The Alhambra with birds
The Alhambra with birds

My most enduring memory of Alhambra wasn’t its architecture or the immensity of its scale, but the birds, small birds that have adopted the place. Swallows and sparrows, circling the courtyards and towers bring the whole site to life. It is almost as if they were willing participants in the spectacle which is the Alhambra.

I once more found myself in the familiar surroundings of the Hotel Zuhayra reflecting on my day in Granada. Tomorrow it is back to Málaga, the airport and Bristol. I had visited other villages along the Route of the Caliphs, Priego de Córdoba, Lucena, Luque, Iznája and others. These white walled villages are the essence of southern Spain. They show there is another way of life, a quieter, slower, more understanding way.

The drive to Málaga will be the longest of the trip, I dare not look back.

South to Zuheros. A journey of self discovery by a very small man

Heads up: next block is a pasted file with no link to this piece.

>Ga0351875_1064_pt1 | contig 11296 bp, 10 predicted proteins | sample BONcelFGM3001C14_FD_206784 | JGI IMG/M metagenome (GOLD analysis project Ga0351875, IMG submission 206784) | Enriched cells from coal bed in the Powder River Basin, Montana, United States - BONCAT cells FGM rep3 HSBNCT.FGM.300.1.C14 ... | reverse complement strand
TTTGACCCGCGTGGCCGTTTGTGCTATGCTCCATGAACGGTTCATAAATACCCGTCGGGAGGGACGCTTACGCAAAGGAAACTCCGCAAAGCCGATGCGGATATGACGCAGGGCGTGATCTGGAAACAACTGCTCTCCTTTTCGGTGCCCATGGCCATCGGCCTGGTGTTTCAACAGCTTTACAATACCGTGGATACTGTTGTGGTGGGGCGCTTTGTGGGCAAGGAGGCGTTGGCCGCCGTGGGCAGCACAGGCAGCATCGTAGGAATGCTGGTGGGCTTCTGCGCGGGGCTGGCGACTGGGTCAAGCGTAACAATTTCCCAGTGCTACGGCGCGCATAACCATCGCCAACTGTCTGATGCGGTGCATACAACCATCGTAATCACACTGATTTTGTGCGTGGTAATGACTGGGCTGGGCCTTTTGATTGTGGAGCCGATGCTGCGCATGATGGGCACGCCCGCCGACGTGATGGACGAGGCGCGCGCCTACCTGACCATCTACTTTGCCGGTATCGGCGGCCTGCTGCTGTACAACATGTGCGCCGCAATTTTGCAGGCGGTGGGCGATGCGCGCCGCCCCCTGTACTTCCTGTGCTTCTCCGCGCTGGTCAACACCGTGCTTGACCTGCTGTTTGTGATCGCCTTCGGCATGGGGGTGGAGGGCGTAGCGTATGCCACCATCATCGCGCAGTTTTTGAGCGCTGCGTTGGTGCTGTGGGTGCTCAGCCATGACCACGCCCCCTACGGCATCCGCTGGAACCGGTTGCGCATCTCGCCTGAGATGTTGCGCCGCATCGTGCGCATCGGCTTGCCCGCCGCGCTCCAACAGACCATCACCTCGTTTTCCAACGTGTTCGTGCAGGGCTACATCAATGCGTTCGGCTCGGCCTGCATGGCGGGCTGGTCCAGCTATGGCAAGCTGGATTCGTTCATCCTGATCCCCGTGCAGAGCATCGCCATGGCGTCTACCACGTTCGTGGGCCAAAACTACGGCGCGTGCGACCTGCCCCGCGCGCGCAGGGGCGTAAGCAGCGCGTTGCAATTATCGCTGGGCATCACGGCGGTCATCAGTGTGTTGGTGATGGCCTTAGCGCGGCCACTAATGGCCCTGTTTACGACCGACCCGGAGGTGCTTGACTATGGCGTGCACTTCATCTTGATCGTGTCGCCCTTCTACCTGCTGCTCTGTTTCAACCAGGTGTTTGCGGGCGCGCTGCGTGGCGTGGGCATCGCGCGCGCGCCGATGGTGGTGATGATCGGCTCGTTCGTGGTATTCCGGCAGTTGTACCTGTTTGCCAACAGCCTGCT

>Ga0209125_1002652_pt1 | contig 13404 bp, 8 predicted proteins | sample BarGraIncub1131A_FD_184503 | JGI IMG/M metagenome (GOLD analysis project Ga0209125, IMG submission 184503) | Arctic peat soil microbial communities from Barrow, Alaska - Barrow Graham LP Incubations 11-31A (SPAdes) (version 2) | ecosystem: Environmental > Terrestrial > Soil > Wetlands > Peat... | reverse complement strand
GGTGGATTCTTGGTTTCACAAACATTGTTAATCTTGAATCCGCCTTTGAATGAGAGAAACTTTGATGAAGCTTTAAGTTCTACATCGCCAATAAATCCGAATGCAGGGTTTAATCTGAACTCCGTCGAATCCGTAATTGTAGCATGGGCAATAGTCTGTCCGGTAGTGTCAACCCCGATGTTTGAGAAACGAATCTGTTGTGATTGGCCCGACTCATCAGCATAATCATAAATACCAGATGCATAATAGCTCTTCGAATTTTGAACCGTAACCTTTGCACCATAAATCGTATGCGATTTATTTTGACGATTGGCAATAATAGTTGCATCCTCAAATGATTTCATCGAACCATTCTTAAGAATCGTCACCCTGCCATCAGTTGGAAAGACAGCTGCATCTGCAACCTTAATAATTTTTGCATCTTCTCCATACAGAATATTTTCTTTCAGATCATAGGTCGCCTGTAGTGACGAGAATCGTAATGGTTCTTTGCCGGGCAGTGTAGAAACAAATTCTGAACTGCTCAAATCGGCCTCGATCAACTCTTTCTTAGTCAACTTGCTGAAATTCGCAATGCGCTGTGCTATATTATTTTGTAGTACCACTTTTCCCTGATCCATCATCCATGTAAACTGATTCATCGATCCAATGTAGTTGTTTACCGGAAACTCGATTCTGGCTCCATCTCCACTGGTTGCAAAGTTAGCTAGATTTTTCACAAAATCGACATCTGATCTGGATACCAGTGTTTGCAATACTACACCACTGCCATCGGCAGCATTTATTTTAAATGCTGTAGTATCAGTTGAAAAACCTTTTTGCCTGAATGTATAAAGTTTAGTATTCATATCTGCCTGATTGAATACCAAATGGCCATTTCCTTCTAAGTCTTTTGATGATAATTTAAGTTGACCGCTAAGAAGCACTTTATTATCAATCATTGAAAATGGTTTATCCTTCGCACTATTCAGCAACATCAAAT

It was one of those English spring mornings that poets and politicians wax lyrical about, but rarely put in an appearance. An English spring is usually much like an English winter, it is only the temperature of the rain which differs.

The Devon countryside, quite and still in the morning sun slid passed as I sped northward on the M5. My destination was Bristol airport and a flight to Málaga to begin what I had dubbed my 'Spanish Odyssey'. I had decided to spend ten days in the village of Zuheros, 75 miles or so east of Córdoba.

Zuheros was chosen by using the tried and trusted method which involves closed eyes, a pin and a map of Europe. The first attempt had me floundering in the Mediterranean while the second landed in the middle of a civil war zone, not recommended for a quiet holiday. The third placed the pin firmly in Spain and the village of Zuheros in the Sierra Subbètica.


I am an antisocial person at the best of times, so I introduced certain conditions on my little jaunt. The main one being that all the necessary arrangements, parking, flight, hotel, car etc. were to be made on line without consulting a human being. Childish I know but it avoided the sharp intake of breath one gets from travel professionals when they become acquainted with both ones' requirements and ones' budget.